I came to road cycling as a relatively late starter. I’d always been a running enthusiast, and had a knock around on a hybrid and commuted to work regularly, but I never would have said I was a cyclist. I bought my road bike in January 2014 at 30 years of age, and that first year was spent getting to grips with the basics.


I had to learn how to clip in and out, how to pump my tyres and grease the chain not to mention trying to ascertain the rules imposed by the Velominati that seemed extreme and confusing. Year one was an education, a baptism of fire. Year two has been a transformation into my own identity as a cyclist. Here’s what I’ve learned in 2015

Not all rides are created equal

You can have a succession of rides where you feel like a complete hero. You can sense the training paying off and your strength in the saddle is better than it ever has been before. One week later, it feels like you’ve never been on a bike before, you’re nervous and lacking technique and even clipping in is a struggle. Cycling is a cruel mistress and will always throw in a hard session to keep your grounded and safe from complacency.


It’s as much about miles as it is about culture

Miles are important, of course they are, but another metric of performance that Strava does not record is the strong culture club that binds cyclists together. It’s those rides to the coffee shop, new vocabulary like ‘the pain cave’, the ‘social’ laps at 6am in Regents Park, it’s the socks that make a statement and the caps snapped back in a debonair fashion. This year taught me all of those intricacies and cultural quirks that alluded me in my first year.


You must earn your bike upgrade

As soon as I bought my first road bike, I knew I’d made an error. It was heavy and had a massive cassette and wheels that weighed a tonne. But it made me discreet and able to practice away from the attention of fancy bike spotters. I could also haul it up a hill as extra weight training. It grounded me and taught me everything I needed to know. When I upgraded to a carbon Colnago ACR last month, I knew I had graduated from the beginners class and was ready for a ‘serious’ bike.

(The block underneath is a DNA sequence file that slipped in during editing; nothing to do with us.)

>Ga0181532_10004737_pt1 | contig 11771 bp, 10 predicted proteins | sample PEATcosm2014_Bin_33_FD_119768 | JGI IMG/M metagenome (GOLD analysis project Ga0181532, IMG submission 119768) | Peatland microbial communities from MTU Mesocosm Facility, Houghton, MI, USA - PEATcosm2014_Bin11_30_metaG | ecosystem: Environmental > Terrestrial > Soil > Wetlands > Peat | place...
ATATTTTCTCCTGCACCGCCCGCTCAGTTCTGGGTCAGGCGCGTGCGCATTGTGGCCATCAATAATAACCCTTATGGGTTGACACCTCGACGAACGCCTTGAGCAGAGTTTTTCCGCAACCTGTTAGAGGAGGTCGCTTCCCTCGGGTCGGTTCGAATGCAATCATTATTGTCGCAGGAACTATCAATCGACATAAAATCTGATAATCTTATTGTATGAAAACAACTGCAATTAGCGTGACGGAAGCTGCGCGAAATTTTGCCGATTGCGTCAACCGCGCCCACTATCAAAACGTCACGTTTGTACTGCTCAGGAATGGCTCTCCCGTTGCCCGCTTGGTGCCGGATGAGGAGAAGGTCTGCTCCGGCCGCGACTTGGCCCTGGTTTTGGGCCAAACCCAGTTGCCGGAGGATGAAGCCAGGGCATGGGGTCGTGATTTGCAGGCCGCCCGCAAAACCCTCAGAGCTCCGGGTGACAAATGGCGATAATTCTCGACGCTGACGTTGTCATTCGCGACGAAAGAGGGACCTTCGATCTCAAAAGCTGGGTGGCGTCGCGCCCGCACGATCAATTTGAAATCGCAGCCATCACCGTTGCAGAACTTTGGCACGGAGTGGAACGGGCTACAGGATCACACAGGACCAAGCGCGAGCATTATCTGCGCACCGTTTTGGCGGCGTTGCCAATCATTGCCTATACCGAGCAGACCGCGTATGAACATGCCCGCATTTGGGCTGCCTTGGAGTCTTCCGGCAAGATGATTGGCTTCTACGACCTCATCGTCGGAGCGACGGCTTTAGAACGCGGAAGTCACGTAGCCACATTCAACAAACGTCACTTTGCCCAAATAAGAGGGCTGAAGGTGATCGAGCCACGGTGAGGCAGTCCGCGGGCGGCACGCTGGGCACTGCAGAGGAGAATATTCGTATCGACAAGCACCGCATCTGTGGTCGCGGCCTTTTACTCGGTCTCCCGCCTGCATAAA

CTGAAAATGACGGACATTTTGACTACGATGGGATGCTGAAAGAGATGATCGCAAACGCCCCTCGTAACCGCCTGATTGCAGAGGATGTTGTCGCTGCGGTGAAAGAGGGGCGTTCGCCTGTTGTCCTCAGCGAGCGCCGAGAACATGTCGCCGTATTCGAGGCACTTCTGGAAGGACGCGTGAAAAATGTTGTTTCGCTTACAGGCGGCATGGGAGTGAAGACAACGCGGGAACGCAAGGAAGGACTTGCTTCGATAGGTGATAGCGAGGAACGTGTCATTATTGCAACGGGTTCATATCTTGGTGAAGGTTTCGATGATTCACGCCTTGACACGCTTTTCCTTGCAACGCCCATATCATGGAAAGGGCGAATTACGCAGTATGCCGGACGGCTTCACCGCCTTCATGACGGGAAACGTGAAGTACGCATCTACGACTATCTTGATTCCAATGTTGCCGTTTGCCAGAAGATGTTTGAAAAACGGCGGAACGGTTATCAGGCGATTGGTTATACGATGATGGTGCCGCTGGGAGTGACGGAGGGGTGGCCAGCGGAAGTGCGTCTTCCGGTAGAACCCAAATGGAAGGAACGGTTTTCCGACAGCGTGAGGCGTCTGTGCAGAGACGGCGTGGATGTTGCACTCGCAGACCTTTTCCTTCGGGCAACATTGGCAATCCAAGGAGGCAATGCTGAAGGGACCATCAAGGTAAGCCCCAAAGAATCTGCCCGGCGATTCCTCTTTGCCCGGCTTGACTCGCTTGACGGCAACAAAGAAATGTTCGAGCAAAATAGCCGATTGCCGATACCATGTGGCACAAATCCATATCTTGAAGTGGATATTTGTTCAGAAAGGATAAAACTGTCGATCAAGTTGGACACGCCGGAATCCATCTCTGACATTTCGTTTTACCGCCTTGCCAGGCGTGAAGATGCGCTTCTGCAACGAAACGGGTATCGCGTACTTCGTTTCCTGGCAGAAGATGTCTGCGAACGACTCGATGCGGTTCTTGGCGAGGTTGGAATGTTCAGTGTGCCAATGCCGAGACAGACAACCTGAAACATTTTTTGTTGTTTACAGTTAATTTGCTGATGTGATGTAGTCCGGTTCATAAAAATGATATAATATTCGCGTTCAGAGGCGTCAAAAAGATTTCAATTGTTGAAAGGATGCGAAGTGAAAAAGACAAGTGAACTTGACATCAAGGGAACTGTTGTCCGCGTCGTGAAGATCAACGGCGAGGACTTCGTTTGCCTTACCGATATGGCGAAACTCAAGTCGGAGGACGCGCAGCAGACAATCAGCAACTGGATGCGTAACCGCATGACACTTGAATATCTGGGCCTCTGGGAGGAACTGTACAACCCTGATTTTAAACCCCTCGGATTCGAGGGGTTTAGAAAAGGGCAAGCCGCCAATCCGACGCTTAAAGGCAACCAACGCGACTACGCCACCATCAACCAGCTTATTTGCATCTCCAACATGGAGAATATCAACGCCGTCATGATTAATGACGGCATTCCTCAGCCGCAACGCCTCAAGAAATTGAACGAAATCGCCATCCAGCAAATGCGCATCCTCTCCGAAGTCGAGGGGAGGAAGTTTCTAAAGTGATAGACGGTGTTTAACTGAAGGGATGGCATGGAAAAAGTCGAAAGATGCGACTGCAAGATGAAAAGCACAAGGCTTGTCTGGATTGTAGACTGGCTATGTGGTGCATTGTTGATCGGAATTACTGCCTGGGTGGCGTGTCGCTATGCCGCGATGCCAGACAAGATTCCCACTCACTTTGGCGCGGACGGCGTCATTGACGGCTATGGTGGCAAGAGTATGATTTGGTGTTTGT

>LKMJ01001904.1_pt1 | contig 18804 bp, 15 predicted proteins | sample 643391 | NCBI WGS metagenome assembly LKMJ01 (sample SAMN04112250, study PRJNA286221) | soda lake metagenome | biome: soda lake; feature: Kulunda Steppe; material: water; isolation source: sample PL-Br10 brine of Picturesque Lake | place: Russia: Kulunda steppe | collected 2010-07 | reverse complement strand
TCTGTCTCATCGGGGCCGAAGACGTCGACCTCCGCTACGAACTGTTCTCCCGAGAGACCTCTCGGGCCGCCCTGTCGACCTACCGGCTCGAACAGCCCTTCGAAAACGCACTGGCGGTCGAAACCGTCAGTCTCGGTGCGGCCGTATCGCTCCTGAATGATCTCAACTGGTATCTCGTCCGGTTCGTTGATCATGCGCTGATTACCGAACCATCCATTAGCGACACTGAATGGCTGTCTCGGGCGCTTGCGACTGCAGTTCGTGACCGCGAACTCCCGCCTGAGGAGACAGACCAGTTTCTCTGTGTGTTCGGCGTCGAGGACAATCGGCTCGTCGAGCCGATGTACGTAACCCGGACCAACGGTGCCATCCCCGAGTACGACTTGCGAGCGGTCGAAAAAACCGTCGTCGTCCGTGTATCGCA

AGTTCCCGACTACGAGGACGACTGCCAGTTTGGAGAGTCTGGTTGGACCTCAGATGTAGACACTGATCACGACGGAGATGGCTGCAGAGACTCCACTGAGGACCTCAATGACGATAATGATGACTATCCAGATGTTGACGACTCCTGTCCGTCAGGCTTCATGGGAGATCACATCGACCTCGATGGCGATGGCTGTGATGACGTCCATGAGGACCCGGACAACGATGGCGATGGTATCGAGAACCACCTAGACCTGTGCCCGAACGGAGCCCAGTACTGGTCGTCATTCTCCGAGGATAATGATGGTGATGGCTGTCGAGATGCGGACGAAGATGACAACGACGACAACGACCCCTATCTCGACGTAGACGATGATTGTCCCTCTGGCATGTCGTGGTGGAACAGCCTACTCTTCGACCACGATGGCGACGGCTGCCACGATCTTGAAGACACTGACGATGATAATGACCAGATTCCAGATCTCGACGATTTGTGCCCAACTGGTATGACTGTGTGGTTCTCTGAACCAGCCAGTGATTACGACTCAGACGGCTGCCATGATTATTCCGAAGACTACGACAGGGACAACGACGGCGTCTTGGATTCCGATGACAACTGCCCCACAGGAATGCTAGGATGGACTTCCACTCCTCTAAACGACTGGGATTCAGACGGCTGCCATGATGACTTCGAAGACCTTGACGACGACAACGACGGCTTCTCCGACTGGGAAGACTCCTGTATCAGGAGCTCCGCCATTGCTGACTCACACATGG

Colnago Bike-Lorna-Nortj

Friendships can be forged on two wheels

Never did I think that my social life would be so rewarded from owning a road bike. I have gained actual, proper and real friends from the sport. There is something so connecting about riding with people that somehow allows you to get to know them in half the time it does in a normal scenario. I am very glad to have met the people I now spend most of my time riding with and they will be friends for life.


Significant life moments can be born of rides

Two months ago my boyfriend proposed whilst we were riding our bikes around the Verdon region in France. He had planned to propose to me on the summit of Mont Ventoux, but the sheer work involved in cycling up a mountain caused me to vomit at the top so he thought it wise to delay until I was bonking less hard! Who would have thought a road bike would have been so instrumental in my life plan?

It is not about getting from A to B

It’s a misconception that a road bike is about having a means of transport. Rarely when I get on my bike do I think about the destination. The very fact that you don’t tend to take a bike lock with you on a ride says a great deal about the types of journeys you go on as a road cyclist. It is just that, a journey, and not a vehicle to get you to where you are going.

To relax is to succeed

My first year of road cycling was spent clinging onto my handlebars for dear life, as if that would somehow make me less likely to fall off. My hands would go so numb from clenching in fear that when I actually did need to brake, they could barely operate. Through miles of practice and the subsequent confidence that ensues, my posture is better, I have more energy and my core feels engaged. This just means that I’m more connected with my bike and we are at one rather than two separate entities.

Hills are mental

This year has involved harder rides and with that I mean, more metres of ascent. Hills can really test you as a person. The sensation that you are grinding to a halt but still keep pushing up of course takes a certain level of physical fitness but also a large proportion of mental strength. I found I was using the latter for the best part of climbing Mont Ventoux.

Falling off is a rite of passage

This year I had my first proper stack. Obviously I’d already had a wobble at traffic lights from not clipping out before and had the odd scuff here and there but I hadn’t actually had a crash and the very thought of it left me trembling. That was until this summer when I had a bit of a malfunction with the brakes on a downhill and crashed into an electricity pylon at speed. I escaped with a slightly bent spoke and black left arm but now that I’ve had this experience, I feel like a proper road cyclist and bizarrely less scared.


There is still so much to learn

The great thing about road cycling is that there is always somewhere to go with it. I don’t mean literally (which of course is true) but I mean in terms of improving your fitness, and honing your technique. I can’t wait to see where 2016 will take me.

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